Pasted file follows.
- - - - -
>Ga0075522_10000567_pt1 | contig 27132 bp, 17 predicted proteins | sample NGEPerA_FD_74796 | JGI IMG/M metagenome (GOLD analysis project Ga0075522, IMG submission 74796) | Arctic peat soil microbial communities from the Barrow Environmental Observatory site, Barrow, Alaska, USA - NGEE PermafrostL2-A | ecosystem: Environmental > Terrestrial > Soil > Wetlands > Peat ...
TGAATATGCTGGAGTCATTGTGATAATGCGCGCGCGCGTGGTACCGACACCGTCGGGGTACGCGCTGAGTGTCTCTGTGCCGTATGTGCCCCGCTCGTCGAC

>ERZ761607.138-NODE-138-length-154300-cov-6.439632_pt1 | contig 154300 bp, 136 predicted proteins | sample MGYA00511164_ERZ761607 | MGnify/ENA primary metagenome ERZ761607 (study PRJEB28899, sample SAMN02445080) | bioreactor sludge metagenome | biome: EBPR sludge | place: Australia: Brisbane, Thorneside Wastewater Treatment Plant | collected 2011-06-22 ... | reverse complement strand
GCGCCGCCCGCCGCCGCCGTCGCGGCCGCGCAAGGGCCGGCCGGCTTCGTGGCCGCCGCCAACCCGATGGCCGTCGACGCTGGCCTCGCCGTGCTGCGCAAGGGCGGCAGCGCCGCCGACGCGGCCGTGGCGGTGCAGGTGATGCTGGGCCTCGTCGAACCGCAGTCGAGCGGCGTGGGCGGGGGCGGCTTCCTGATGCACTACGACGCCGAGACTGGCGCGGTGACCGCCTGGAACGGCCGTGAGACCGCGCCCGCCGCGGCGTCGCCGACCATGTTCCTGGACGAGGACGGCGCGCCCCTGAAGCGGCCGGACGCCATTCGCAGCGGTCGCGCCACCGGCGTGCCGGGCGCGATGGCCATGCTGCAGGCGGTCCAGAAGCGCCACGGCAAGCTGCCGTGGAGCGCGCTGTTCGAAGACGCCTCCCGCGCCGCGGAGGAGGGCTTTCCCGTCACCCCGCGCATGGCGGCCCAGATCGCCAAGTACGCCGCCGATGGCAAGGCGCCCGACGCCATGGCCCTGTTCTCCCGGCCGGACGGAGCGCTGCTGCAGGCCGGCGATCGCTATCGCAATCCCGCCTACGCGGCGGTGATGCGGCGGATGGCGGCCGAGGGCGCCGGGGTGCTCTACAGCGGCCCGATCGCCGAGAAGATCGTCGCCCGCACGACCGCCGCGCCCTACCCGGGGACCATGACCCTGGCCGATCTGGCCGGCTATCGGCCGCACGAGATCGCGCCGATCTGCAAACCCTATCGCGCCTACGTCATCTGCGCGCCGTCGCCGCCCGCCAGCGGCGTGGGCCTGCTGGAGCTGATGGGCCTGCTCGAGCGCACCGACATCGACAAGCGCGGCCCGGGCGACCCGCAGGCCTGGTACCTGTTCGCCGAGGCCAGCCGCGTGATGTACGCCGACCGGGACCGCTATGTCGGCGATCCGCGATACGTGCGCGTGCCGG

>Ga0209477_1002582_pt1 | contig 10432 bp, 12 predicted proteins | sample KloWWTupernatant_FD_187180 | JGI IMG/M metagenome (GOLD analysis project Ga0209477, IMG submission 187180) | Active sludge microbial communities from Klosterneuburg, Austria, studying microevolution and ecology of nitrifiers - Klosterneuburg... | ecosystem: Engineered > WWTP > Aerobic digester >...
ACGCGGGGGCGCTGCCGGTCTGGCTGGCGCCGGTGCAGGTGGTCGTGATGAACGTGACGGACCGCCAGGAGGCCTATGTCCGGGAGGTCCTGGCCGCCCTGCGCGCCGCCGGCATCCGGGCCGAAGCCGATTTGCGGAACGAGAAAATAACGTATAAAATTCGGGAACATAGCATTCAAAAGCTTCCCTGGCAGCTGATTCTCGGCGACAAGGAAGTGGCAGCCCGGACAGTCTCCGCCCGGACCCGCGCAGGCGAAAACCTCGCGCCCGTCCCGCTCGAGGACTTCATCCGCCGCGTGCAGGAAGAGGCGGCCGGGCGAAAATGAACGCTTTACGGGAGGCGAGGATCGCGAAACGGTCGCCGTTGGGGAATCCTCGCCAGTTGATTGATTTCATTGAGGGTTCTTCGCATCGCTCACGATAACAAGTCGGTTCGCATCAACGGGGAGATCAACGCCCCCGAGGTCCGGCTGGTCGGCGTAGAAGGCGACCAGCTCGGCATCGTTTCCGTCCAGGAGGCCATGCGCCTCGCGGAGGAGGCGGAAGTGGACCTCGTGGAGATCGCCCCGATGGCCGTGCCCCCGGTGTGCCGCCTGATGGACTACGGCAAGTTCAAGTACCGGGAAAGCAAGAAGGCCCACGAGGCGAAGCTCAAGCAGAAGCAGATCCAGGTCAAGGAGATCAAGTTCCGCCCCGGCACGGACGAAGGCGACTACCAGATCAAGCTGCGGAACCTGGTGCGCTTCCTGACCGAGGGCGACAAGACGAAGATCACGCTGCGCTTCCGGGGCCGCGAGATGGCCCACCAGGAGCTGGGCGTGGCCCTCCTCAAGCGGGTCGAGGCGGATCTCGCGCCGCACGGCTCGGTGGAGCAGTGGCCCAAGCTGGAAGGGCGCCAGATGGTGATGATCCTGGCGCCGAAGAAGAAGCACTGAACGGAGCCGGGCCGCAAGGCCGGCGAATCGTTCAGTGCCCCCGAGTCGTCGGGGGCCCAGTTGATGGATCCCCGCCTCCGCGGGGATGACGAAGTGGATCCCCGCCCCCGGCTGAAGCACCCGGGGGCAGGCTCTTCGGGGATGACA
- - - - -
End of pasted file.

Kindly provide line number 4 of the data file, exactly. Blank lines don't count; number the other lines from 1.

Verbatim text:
GCGCCGCCCGCCGCCGCCGTCGCGGCCGCGCAAGGGCCGGCCGGCTTCGTGGCCGCCGCCAACCCGATGGCCGTCGACGCTGGCCTCGCCGTGCTGCGCAAGGGCGGCAGCGCCGCCGACGCGGCCGTGGCGGTGCAGGTGATGCTGGGCCTCGTCGAACCGCAGTCGAGCGGCGTGGGCGGGGGCGGCTTCCTGATGCACTACGACGCCGAGACTGGCGCGGTGACCGCCTGGAACGGCCGTGAGACCGCGCCCGCCGCGGCGTCGCCGACCATGTTCCTGGACGAGGACGGCGCGCCCCTGAAGCGGCCGGACGCCATTCGCAGCGGTCGCGCCACCGGCGTGCCGGGCGCGATGGCCATGCTGCAGGCGGTCCAGAAGCGCCACGGCAAGCTGCCGTGGAGCGCGCTGTTCGAAGACGCCTCCCGCGCCGCGGAGGAGGGCTTTCCCGTCACCCCGCGCATGGCGGCCCAGATCGCCAAGTACGCCGCCGATGGCAAGGCGCCCGACGCCATGGCCCTGTTCTCCCGGCCGGACGGAGCGCTGCTGCAGGCCGGCGATCGCTATCGCAATCCCGCCTACGCGGCGGTGATGCGGCGGATGGCGGCCGAGGGCGCCGGGGTGCTCTACAGCGGCCCGATCGCCGAGAAGATCGTCGCCCGCACGACCGCCGCGCCCTACCCGGGGACCATGACCCTGGCCGATCTGGCCGGCTATCGGCCGCACGAGATCGCGCCGATCTGCAAACCCTATCGCGCCTACGTCATCTGCGCGCCGTCGCCGCCCGCCAGCGGCGTGGGCCTGCTGGAGCTGATGGGCCTGCTCGAGCGCACCGACATCGACAAGCGCGGCCCGGGCGACCCGCAGGCCTGGTACCTGTTCGCCGAGGCCAGCCGCGTGATGTACGCCGACCGGGACCGCTATGTCGGCGATCCGCGATACGTGCGCGTGCCGG